Religious school students at Tree of Life*Or L’Simcha have found that reaching beyond one’s comfort zone often can lead to big rewards.
For the last three years, teacher Anita Kornblit, along with Director of Education Shelly Schapiro, have been taking a dozen students once a month to Poale Zedeck to learn and socialize with a group of teens and adults with special needs.
The program began when the Tree of Life*Or L’Simcha students were in the third and fourth grades, and has continued for the last three years, with the same students. The children, who are now in sixth and seventh grades, look forward to their trips to Poale Zedeck, Kornblit said.
“Initially, they weren’t sure what to expect,” she recalled. “But once we started going, the PZ students and our children began to bond together, so we decided to take the same children each year.”
A typical visit includes the two groups of students joining together in song and working on an art project. Schapiro reads a story to the combined group.
There is also time for socializing.
The visits were the idea of Kornblit, who is a member of Poale Zedeck. She had been looking for a mitzva project for her students, and was familiar with Poale Zedeck’s special needs group, which has been run by teacher Harold Goldwasser for the past 40 years.
“I spoke to Harold, and he said that no one had ever asked to visit his group,” Kornblit said.
After gaining approval from Poale Zedeck’s rabbi at the time, Yisroel Miller, the visits from the religious school students began.
“The visits have been very successful,” Kornblit said. “Now, we are at a point where they look forward to our coming, and our children enjoy it also.”
While Kornblit still teaches third and fourth grades at Tree of Life*Or L’Simcha, she nevertheless travels with the now sixth- and seventh-graders to Poale Zedeck each month. A teacher from the sixth and seventh grades also accompanies the group.
The children have learned to see those with special needs in a different light, said Goldwasser.
“The Tree of Life kids can see for later in life that these are real people, and that they shouldn’t be avoided,” he said. “They aren’t just a chesed (kindness) project. You can have conversations with them.”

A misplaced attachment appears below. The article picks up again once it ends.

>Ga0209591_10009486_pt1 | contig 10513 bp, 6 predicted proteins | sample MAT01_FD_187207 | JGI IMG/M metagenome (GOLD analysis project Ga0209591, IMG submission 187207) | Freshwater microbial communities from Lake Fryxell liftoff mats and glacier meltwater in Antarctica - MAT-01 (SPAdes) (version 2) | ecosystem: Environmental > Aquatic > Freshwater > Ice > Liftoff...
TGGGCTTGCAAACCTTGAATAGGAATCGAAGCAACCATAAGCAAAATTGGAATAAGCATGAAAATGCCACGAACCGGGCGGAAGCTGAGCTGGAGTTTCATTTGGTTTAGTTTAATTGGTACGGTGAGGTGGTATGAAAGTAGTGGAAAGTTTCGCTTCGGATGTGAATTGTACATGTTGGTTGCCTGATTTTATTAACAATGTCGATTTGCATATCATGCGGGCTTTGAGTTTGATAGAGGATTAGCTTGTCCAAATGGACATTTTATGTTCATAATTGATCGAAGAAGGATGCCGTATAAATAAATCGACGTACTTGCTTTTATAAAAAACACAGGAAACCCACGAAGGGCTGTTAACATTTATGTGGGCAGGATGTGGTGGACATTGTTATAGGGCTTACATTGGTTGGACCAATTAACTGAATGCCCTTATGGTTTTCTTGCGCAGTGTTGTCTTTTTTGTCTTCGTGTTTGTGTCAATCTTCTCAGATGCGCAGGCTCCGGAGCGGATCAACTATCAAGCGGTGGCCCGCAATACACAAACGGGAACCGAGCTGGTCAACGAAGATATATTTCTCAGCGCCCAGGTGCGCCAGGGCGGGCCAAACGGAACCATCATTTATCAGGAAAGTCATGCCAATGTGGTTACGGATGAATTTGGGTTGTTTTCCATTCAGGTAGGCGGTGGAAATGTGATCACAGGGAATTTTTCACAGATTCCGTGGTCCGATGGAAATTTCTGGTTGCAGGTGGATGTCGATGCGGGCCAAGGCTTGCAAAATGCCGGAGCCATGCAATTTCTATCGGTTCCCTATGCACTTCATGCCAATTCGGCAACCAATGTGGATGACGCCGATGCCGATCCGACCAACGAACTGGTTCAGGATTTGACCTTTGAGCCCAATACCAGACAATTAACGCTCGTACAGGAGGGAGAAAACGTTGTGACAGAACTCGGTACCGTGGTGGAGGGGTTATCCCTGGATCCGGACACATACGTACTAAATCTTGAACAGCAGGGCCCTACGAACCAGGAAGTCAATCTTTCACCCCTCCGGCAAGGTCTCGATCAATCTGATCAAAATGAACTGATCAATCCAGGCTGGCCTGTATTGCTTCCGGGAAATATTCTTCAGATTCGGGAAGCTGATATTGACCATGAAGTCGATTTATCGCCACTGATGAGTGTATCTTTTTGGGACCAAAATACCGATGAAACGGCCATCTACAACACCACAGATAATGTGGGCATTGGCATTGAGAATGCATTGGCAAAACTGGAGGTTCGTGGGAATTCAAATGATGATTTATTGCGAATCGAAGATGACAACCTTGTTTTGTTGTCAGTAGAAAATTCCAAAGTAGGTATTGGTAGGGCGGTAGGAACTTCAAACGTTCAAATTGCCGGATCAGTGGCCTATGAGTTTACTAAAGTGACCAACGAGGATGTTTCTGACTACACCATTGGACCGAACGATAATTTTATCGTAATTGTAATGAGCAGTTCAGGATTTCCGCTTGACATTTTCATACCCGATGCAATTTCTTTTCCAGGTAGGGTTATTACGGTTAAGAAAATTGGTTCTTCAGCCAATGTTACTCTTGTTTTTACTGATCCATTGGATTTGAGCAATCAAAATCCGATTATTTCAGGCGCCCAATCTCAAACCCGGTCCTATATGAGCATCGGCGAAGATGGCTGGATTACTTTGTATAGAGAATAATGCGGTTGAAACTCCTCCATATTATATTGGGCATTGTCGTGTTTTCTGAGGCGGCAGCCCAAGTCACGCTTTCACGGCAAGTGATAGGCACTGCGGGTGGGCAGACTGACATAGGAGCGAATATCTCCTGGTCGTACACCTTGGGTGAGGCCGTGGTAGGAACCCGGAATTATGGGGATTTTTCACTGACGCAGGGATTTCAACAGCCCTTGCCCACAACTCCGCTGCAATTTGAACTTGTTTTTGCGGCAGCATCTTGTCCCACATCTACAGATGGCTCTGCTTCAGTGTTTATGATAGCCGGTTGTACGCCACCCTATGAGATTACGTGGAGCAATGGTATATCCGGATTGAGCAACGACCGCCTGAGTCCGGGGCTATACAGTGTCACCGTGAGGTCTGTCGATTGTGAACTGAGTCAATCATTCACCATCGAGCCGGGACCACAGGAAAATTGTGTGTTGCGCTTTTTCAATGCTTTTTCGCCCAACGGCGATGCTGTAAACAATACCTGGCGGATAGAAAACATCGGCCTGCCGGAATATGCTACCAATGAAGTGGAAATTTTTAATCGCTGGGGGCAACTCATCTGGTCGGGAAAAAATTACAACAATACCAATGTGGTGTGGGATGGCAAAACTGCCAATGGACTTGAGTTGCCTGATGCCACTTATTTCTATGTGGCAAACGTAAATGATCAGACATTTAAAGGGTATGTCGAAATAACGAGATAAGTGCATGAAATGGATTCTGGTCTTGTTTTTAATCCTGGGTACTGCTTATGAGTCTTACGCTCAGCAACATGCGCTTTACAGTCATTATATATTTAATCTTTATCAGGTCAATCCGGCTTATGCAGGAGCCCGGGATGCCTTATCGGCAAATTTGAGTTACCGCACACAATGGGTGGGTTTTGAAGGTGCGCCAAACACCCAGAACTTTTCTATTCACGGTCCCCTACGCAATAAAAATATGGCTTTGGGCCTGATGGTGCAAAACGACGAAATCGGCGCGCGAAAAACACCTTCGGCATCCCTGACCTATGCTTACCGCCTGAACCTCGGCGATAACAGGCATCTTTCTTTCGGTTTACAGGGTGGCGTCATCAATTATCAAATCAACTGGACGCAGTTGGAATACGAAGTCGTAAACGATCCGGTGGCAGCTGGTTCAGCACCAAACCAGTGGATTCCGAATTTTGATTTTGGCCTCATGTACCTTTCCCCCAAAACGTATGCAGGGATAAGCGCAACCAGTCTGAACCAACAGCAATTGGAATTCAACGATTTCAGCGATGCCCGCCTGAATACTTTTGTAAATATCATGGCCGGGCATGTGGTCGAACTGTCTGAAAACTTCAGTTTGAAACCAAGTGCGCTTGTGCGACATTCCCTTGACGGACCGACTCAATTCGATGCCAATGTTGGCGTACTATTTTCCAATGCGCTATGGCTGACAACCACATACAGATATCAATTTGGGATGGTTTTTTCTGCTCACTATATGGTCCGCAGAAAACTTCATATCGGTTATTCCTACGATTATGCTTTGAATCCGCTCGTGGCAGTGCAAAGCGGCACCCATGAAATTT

The visits to Poale Zedeck have even inspired some of the Tree of Life kids to seek out other opportunities to be involved in the special needs community.
“Many of our children now go to Friendship Circle as a result, and one of the seventh-graders thinks she wants to work with people with special needs as a career,” Kornblit said.
“It has definitely helped sensitize them and give them an understanding of people with special needs,” Schapiro said. “They were hesitant at the beginning, but now they love it. They’ve grown up with it.”
And the students at Poale Zedeck love the visits as well.
“Our students look forward to their coming,” said Goldwasser. “It’s a party atmosphere. It’s a fun morning for them.”
Goldwasser’s group receives funding from the Jewish Federation of Greater Pittsburgh, and is open to anyone in the Jewish community. Most participants in the program are not members of Poale Zedeck.
The special needs group is usually divided into one section for those in their teens and 20s, and one for those in their 40s through 60s. The two sections come together when the children from Tree of Life*Or L’Simcha visit.
The group meets every Sunday throughout the year for morning services, arts and crafts, stories, and a lesson in Torah, said Goldwasser.
“We have general conversations about being good citizens, and talk about mitzvas we are all able to do,” he said.
(Toby Tabachnick can be reached at email@example.com.)